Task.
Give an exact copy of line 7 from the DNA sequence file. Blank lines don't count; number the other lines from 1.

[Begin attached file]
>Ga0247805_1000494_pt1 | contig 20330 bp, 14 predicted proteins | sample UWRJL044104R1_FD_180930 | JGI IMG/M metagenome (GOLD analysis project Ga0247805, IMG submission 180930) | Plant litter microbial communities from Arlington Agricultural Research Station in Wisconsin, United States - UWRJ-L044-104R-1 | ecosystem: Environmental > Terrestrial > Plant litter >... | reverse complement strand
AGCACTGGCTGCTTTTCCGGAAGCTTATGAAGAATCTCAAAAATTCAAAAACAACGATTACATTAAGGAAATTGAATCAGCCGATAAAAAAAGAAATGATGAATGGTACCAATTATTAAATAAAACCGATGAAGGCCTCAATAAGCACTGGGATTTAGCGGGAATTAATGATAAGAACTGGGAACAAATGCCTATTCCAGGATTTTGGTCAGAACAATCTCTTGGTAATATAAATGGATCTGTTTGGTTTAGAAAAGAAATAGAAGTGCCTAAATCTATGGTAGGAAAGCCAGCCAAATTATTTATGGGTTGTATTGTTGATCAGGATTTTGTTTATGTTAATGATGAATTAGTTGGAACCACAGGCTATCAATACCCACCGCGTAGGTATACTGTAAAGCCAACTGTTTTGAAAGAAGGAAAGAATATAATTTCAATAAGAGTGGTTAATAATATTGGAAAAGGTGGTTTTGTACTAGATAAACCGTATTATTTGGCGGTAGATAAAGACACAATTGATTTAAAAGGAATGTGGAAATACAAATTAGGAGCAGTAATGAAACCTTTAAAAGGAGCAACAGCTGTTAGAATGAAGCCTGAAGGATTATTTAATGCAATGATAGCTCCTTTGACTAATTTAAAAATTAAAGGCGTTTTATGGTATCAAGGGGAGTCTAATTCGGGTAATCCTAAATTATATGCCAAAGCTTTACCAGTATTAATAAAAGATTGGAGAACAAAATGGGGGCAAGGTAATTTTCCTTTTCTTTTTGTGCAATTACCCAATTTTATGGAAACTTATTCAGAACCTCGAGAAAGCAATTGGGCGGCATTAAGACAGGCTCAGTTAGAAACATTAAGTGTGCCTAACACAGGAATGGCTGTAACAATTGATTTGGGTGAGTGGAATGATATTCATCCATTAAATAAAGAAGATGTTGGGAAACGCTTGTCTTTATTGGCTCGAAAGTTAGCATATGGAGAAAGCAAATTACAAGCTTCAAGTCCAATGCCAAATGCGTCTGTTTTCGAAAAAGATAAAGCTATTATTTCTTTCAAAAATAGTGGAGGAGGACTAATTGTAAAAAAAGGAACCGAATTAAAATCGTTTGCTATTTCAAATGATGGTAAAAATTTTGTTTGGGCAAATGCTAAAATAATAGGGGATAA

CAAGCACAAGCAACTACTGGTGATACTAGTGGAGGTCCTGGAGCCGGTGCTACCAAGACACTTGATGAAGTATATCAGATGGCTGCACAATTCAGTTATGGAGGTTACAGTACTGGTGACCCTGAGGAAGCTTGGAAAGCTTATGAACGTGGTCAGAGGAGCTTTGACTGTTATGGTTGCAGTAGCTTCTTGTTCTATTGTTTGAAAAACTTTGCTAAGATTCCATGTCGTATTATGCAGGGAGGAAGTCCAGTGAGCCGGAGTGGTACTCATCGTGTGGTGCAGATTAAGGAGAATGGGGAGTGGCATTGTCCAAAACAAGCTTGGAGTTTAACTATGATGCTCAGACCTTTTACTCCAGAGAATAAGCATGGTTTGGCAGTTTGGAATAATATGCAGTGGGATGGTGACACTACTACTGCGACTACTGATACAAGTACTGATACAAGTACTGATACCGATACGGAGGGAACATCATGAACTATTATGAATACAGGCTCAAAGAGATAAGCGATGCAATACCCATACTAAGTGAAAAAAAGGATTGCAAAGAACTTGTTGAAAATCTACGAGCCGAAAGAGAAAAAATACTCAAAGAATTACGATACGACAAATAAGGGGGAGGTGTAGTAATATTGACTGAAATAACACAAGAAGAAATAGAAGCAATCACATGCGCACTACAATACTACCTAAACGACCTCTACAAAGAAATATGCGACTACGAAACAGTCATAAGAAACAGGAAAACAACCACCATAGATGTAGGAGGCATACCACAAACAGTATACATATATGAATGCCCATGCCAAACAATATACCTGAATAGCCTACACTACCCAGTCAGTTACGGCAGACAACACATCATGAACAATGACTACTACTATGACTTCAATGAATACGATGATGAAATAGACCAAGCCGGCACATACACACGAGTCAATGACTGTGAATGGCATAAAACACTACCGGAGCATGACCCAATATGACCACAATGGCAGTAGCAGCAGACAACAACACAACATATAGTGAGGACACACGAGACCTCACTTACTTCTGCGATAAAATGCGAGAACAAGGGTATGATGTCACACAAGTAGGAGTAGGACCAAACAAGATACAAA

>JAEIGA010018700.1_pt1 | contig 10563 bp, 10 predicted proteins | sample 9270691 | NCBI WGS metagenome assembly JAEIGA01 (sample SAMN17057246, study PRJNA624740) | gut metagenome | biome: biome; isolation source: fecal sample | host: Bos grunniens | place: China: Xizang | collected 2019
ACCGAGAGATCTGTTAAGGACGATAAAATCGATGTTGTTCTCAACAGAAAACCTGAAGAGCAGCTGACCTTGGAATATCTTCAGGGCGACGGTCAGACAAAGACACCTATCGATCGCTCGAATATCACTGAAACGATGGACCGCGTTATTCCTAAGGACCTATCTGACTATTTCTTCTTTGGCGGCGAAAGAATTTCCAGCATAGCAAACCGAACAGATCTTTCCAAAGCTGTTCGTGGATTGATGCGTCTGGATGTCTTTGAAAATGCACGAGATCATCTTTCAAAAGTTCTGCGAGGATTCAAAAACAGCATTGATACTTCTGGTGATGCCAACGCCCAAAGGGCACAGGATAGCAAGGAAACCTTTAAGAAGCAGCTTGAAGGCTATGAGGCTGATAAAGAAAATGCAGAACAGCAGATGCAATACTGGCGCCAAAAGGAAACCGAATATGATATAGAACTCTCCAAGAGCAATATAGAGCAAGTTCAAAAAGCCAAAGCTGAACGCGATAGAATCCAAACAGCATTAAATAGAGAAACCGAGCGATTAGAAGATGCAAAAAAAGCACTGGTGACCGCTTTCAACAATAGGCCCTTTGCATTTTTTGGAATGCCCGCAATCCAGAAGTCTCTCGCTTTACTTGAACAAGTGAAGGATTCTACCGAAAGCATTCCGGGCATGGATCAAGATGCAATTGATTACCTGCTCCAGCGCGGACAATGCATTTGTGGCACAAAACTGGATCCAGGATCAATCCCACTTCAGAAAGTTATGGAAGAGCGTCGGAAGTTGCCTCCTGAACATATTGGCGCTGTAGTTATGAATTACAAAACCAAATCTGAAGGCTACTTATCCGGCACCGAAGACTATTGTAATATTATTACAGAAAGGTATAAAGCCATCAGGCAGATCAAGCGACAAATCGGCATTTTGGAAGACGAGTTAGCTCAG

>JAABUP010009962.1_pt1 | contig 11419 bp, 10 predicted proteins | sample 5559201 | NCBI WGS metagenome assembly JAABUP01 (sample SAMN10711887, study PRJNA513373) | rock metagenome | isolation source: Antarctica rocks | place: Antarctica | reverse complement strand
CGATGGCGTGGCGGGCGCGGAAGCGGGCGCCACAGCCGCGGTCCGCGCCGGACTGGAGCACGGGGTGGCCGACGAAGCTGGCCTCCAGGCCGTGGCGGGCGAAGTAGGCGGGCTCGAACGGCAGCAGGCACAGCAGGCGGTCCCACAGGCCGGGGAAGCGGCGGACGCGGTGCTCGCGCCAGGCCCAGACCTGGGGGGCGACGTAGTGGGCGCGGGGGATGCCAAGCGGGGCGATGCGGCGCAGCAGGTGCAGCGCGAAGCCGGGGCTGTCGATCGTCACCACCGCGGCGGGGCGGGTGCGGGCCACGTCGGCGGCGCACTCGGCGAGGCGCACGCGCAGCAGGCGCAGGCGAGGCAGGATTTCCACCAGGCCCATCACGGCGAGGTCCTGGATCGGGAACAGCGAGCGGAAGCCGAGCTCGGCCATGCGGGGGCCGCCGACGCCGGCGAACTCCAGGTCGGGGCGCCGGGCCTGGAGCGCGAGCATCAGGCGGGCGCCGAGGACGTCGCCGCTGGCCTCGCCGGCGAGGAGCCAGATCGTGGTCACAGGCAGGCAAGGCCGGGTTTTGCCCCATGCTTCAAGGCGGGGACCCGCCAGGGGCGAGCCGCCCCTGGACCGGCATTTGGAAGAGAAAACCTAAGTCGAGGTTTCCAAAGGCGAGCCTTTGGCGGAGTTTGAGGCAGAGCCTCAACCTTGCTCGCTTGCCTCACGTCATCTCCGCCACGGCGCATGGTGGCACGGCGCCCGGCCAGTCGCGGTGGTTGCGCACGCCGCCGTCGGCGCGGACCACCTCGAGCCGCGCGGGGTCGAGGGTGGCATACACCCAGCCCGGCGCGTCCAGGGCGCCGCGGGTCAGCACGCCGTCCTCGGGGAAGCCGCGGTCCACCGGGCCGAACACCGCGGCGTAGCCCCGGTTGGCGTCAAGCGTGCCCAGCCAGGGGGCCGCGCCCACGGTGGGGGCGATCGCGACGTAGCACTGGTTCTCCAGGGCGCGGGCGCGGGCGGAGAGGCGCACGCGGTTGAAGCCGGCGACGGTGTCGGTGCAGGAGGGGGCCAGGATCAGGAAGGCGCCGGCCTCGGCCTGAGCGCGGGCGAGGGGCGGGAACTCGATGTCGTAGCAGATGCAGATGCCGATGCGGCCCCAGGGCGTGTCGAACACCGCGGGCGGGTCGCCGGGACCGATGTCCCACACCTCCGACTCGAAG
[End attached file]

CGATGGCGTGGCGGGCGCGGAAGCGGGCGCCACAGCCGCGGTCCGCGCCGGACTGGAGCACGGGGTGGCCGACGAAGCTGGCCTCCAGGCCGTGGCGGGCGAAGTAGGCGGGCTCGAACGGCAGCAGGCACAGCAGGCGGTCCCACAGGCCGGGGAAGCGGCGGACGCGGTGCTCGCGCCAGGCCCAGACCTGGGGGGCGACGTAGTGGGCGCGGGGGATGCCAAGCGGGGCGATGCGGCGCAGCAGGTGCAGCGCGAAGCCGGGGCTGTCGATCGTCACCACCGCGGCGGGGCGGGTGCGGGCCACGTCGGCGGCGCACTCGGCGAGGCGCACGCGCAGCAGGCGCAGGCGAGGCAGGATTTCCACCAGGCCCATCACGGCGAGGTCCTGGATCGGGAACAGCGAGCGGAAGCCGAGCTCGGCCATGCGGGGGCCGCCGACGCCGGCGAACTCCAGGTCGGGGCGCCGGGCCTGGAGCGCGAGCATCAGGCGGGCGCCGAGGACGTCGCCGCTGGCCTCGCCGGCGAGGAGCCAGATCGTGGTCACAGGCAGGCAAGGCCGGGTTTTGCCCCATGCTTCAAGGCGGGGACCCGCCAGGGGCGAGCCGCCCCTGGACCGGCATTTGGAAGAGAAAACCTAAGTCGAGGTTTCCAAAGGCGAGCCTTTGGCGGAGTTTGAGGCAGAGCCTCAACCTTGCTCGCTTGCCTCACGTCATCTCCGCCACGGCGCATGGTGGCACGGCGCCCGGCCAGTCGCGGTGGTTGCGCACGCCGCCGTCGGCGCGGACCACCTCGAGCCGCGCGGGGTCGAGGGTGGCATACACCCAGCCCGGCGCGTCCAGGGCGCCGCGGGTCAGCACGCCGTCCTCGGGGAAGCCGCGGTCCACCGGGCCGAACACCGCGGCGTAGCCCCGGTTGGCGTCAAGCGTGCCCAGCCAGGGGGCCGCGCCCACGGTGGGGGCGATCGCGACGTAGCACTGGTTCTCCAGGGCGCGGGCGCGGGCGGAGAGGCGCACGCGGTTGAAGCCGGCGACGGTGTCGGTGCAGGAGGGGGCCAGGATCAGGAAGGCGCCGGCCTCGGCCTGAGCGCGGGCGAGGGGCGGGAACTCGATGTCGTAGCAGATGCAGATGCCGATGCGGCCCCAGGGCGTGTCGAACACCGCGGGCGGGTCGCCGGGACCGATGTCCCACACCTCCGACTCGAAG